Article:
EU at a critical cross-roads, warn ECR MEPs
The EU must be wary of anything which may further distance EU voters from Brussels warned ECR co-chairs Syed Kamall and Ryszard Legutko following Jean-Claude Juncker’s announcement today on the future of EU institutional issues, ahead of the informal Summit in Brussels next week:
Speaking after the announcement, Kamall said:
“The EU is at a crucial cross-roads and Mr Juncker should be wary of anything which may further distance EU voters from Brussels. Any future proposals from Brussels should ask one crucial question: ‘is this what voters really want?’.
“The decisions made here in Brussels should help strengthen our economic growth and our security, and not simply facilitate the favoured projects of a select few. We keep hearing the word ‘reform’ from the EU Commission, but we have yet to see sufficient progress, just more of the same old calls for ‘more Europe’.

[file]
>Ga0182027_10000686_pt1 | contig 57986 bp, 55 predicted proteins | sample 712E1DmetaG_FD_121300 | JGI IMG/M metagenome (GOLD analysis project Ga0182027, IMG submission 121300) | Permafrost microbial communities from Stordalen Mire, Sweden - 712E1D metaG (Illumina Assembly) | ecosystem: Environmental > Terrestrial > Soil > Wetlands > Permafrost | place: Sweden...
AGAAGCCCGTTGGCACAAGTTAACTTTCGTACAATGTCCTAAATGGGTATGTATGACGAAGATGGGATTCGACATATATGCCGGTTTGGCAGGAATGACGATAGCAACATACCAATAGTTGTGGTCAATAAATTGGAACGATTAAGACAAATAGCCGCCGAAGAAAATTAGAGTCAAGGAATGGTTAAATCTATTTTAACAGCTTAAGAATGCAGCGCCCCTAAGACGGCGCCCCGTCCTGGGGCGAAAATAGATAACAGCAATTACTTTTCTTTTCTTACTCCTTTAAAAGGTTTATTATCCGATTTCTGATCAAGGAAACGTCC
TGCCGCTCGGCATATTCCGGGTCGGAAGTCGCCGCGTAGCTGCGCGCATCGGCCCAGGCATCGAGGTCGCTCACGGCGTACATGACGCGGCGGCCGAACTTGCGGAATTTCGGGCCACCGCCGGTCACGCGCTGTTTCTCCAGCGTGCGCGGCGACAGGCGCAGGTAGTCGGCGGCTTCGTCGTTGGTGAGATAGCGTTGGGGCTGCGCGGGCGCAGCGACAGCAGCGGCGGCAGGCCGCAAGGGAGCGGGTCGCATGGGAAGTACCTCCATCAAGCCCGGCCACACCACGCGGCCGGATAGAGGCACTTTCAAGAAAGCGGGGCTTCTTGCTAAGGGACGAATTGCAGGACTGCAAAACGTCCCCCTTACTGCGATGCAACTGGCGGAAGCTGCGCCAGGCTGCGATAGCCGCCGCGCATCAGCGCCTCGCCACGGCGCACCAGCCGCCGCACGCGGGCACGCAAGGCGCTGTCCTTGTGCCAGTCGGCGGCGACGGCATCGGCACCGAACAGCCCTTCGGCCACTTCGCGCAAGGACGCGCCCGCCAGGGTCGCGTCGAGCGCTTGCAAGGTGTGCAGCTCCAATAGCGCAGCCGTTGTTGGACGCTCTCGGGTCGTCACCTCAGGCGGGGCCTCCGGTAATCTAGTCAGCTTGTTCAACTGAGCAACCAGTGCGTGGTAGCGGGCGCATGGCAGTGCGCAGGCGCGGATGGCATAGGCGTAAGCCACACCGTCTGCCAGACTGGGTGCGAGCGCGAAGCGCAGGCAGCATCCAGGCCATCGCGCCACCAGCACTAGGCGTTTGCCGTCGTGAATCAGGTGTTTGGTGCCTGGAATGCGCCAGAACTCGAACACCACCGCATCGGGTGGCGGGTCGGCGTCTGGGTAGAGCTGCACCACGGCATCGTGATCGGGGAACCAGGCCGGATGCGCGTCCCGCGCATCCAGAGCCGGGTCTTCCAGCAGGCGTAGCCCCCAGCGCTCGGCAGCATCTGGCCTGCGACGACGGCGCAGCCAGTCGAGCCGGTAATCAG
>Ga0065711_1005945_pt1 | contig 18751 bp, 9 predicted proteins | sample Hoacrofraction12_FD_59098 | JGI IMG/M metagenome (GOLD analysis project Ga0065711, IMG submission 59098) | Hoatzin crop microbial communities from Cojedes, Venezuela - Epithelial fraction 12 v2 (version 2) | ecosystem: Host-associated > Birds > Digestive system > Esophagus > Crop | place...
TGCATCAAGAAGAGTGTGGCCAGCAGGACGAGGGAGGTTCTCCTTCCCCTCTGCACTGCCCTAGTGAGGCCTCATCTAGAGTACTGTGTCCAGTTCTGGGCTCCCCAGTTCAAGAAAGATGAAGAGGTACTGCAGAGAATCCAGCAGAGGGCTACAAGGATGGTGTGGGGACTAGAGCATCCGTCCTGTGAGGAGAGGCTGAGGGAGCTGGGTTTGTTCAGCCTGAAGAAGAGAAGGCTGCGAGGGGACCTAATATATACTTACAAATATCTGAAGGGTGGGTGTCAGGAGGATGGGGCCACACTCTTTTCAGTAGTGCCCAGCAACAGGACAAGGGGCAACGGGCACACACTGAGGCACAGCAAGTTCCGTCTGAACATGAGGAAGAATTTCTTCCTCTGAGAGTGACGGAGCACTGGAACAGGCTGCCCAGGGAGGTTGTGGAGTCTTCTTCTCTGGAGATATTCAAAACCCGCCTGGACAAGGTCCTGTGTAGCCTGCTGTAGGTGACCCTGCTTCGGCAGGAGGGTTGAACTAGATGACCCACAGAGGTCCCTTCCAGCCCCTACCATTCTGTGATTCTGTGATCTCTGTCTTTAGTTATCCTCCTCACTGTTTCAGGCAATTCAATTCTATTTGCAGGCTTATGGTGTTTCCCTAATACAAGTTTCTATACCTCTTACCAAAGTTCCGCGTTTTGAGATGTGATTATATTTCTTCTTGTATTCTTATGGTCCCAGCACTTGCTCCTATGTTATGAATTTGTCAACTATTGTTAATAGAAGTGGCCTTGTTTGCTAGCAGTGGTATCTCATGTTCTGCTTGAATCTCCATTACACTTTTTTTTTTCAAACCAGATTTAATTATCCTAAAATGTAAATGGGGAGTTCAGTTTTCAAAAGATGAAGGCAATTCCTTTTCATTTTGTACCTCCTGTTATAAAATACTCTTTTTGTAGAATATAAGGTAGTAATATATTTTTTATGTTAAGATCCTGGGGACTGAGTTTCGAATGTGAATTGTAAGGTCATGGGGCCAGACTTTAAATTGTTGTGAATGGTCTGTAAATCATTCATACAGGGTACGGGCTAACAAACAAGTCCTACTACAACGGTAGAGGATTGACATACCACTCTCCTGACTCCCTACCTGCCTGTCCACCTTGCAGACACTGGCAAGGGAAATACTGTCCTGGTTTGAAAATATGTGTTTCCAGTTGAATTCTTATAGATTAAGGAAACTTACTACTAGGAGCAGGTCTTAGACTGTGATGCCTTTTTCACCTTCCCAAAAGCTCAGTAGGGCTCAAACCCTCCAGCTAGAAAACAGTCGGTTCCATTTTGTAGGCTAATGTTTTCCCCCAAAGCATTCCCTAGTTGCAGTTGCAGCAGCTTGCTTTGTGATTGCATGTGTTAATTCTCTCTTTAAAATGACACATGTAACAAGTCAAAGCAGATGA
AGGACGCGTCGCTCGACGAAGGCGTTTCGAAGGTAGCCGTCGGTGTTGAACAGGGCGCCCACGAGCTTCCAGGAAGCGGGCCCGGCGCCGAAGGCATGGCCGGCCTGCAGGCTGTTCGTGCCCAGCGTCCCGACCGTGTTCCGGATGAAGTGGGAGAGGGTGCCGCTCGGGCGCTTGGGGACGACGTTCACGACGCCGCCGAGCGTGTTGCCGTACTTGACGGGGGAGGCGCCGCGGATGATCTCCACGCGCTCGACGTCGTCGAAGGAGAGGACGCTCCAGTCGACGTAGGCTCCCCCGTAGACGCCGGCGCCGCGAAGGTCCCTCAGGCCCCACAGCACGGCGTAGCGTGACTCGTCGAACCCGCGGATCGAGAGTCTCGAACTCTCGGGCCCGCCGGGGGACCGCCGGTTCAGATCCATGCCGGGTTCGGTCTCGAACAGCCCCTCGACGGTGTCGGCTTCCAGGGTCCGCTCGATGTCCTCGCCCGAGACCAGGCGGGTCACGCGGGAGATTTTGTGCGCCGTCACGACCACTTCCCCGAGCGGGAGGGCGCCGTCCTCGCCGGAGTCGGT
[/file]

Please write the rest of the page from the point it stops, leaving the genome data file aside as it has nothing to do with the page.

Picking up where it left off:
“The ECR Group believes that the EU should focus on getting the basics right. We need to find solutions to the migration crisis that all Member States can sign up to; make decision-making more transparent and not alienate citizens further by having them represented by transnational MEPs; and increase the exchange of information between countries to improve internal security, while living within our means. These are issues that voters expect us to address.”
Expressing his own concern, ECR Group co-Chair Legutko said:
“Europe’s biggest strength is treating all its members equally and respecting the opinions of all those sat around the table. The leaders of every EU Member State government, representing their voters, must have a say on who will be President of the EU Commission.
“Disregarding those Member States with genuine concerns and supporting instead a process where little known European political parties nominate candidates for Commission President, who do not appear anywhere on a ballot paper, weakens the whole EU and further distances it from voters.
“When it comes to the EU budget and with it coming under pressure following the loss of UK contributions, we need to ensure that everything we spend is delivering value for money and going to those regions that need it most. We can’t expected taxpayers to keep paying for current levels of spending without committing to meaningful reform of current spending programmes.”